The Grammatical Rule that Isn’t


A lot of my friends and acquaintances have been Facebook-sharing the following excerpt from a book by Mark Forsyth, The Elements of Eloquence:

 

Forsyth gives a good general rule for English, but like most grammatical rules, it’s easy to find exceptions. For example, the American poet Benjamin Ivry wrote, in his poem “Ici Mourut Racine”, of a “square little cottage”.

So a challenge to readers: come up with the best natural-sounding exception to Forsyth’s rule of English. You get bonus points if you violate Forsyth’s order in multiple ways, and even more bonus points if you can find it in the published work of a native English-speaking author. No prizes for citing non-native speakers clearly lacking English skills.

Comments

  1. blf says

    I do not know, but this supposed-“rule” (which I’ve do not recall ever hearing before) sounds like something derived from Latin. There was a plague of that nonsense back in the the 19th(?)C., all of which can be dismissed by simple observation “Latin is not English”.

  2. cartomancer says

    blf, #1

    It’s not a borrowing from Latin this one. Word order in inflected languages – Latin included – is generally a lot freer, and Latin adjectives usually go after the noun, not before it. In fact, in Latin you can vary the emphasis on particular words by moving them to emphatic positions at the beginning and end of a phrase – so if you did pile up the adjectives after a Latin verb then the ones at the beginning and end of the selection would be the most significant ones.

    English can put adjectives after a verb too – “an old, wooden staircase, ascending perilously, polished to a shine”. Which rather complicates the “rule”. And not all English adjectives fit one of those eight categories. Some imply conditions, qualities or characteristics that cannot be classified thus – what about “fast”? or “rickety”? or “salubrious”? or “running”? Most participles tend to fall into this category. And some adjectives can imply more than one category. “Silver”, from the above example, can be either a colour or a material for instance. Is it that obvious that a Spanish silver fork is made from silver (mined in Spain?), but a silver Spanish fork is just silver-coloured? I don’t think it is.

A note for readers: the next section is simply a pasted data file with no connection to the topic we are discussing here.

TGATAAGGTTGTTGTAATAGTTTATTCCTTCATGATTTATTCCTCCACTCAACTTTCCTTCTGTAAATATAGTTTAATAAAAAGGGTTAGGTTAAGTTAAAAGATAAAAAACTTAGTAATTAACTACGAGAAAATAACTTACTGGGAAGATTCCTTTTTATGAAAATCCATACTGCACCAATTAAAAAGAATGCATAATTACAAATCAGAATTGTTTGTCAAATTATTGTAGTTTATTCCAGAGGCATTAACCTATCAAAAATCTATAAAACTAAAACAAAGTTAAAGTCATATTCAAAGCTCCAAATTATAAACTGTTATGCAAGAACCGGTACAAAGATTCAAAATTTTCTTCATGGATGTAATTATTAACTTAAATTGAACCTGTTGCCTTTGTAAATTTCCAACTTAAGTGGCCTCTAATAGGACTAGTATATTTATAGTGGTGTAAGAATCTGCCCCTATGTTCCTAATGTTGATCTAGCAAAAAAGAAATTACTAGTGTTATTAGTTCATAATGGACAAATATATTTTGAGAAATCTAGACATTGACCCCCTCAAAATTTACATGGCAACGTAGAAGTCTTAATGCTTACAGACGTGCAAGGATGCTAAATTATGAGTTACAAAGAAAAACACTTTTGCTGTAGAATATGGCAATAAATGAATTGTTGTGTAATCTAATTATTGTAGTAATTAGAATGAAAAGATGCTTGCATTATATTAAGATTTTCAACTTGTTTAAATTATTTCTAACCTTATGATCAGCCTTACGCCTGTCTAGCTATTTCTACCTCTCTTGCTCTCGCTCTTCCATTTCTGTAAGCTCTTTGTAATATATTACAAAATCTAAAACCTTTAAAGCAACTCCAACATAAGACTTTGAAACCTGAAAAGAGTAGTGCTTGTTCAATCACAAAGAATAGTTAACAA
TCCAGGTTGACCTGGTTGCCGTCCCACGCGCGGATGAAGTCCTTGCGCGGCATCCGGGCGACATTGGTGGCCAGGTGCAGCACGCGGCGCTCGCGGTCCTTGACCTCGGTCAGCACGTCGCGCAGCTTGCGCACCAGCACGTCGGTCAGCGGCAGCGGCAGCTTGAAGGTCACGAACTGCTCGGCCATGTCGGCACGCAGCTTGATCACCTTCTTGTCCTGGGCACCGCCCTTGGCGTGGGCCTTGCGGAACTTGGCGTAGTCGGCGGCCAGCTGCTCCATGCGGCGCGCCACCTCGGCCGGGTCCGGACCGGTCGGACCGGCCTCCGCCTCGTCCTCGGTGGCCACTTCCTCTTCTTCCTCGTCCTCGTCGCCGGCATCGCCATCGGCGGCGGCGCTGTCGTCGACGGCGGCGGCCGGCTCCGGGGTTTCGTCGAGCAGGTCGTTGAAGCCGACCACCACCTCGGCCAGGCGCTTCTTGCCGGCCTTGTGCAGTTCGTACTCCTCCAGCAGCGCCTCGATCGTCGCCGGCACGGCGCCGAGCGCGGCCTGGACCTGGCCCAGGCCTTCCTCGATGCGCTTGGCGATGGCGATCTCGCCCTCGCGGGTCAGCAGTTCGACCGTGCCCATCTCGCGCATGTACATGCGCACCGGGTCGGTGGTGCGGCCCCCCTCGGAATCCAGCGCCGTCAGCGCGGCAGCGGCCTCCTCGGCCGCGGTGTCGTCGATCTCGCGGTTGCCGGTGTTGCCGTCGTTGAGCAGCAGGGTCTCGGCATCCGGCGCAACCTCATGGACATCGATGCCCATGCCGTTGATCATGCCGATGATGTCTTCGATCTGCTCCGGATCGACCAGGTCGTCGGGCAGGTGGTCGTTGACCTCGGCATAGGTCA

3. shallit says

    One of the charms of heraldry, in addition to the archaic adjectives, is their bizarre positions (for native speakers of modern English): “Paly argent and azure, a bend gules, and on the bend three eagles Or”.

  4. cartomancer says

    Also, adjectives can associate strongly with nouns to create a semantic unit that gets further modified. Such as “roll out the Hollywood red carpet” or “he swung his Toledo steel short sword”. And you can use word order for emphasis in English to some extent: “crescent-shaped ancient swords are more elegantly made than straight-bladed ones”.

  5. Owlmirror says

    The example offered, to me at least, makes the writer sound like a maniac (or rather, sound incompetent). Knives aren’t rectangular. Knives made to whittle wood aren’t made of silver (it’s too soft). If it’s made of silver, how can it be green? Is it the handle that’s supposed to be green, and maybe rectangular?

    Anyway, it just sounds weird.

    As for counterexamples to the proffered order: The phrase “a long strange trip” has the size before the opinion, and “a strange long trip” sounds wrong.

  6. says

    Green great dragons may be an endangered species, but red giant stars are common enough. Given the lamentable state of science funding, the astronomers who study them often drive sagging, rusty old cars.

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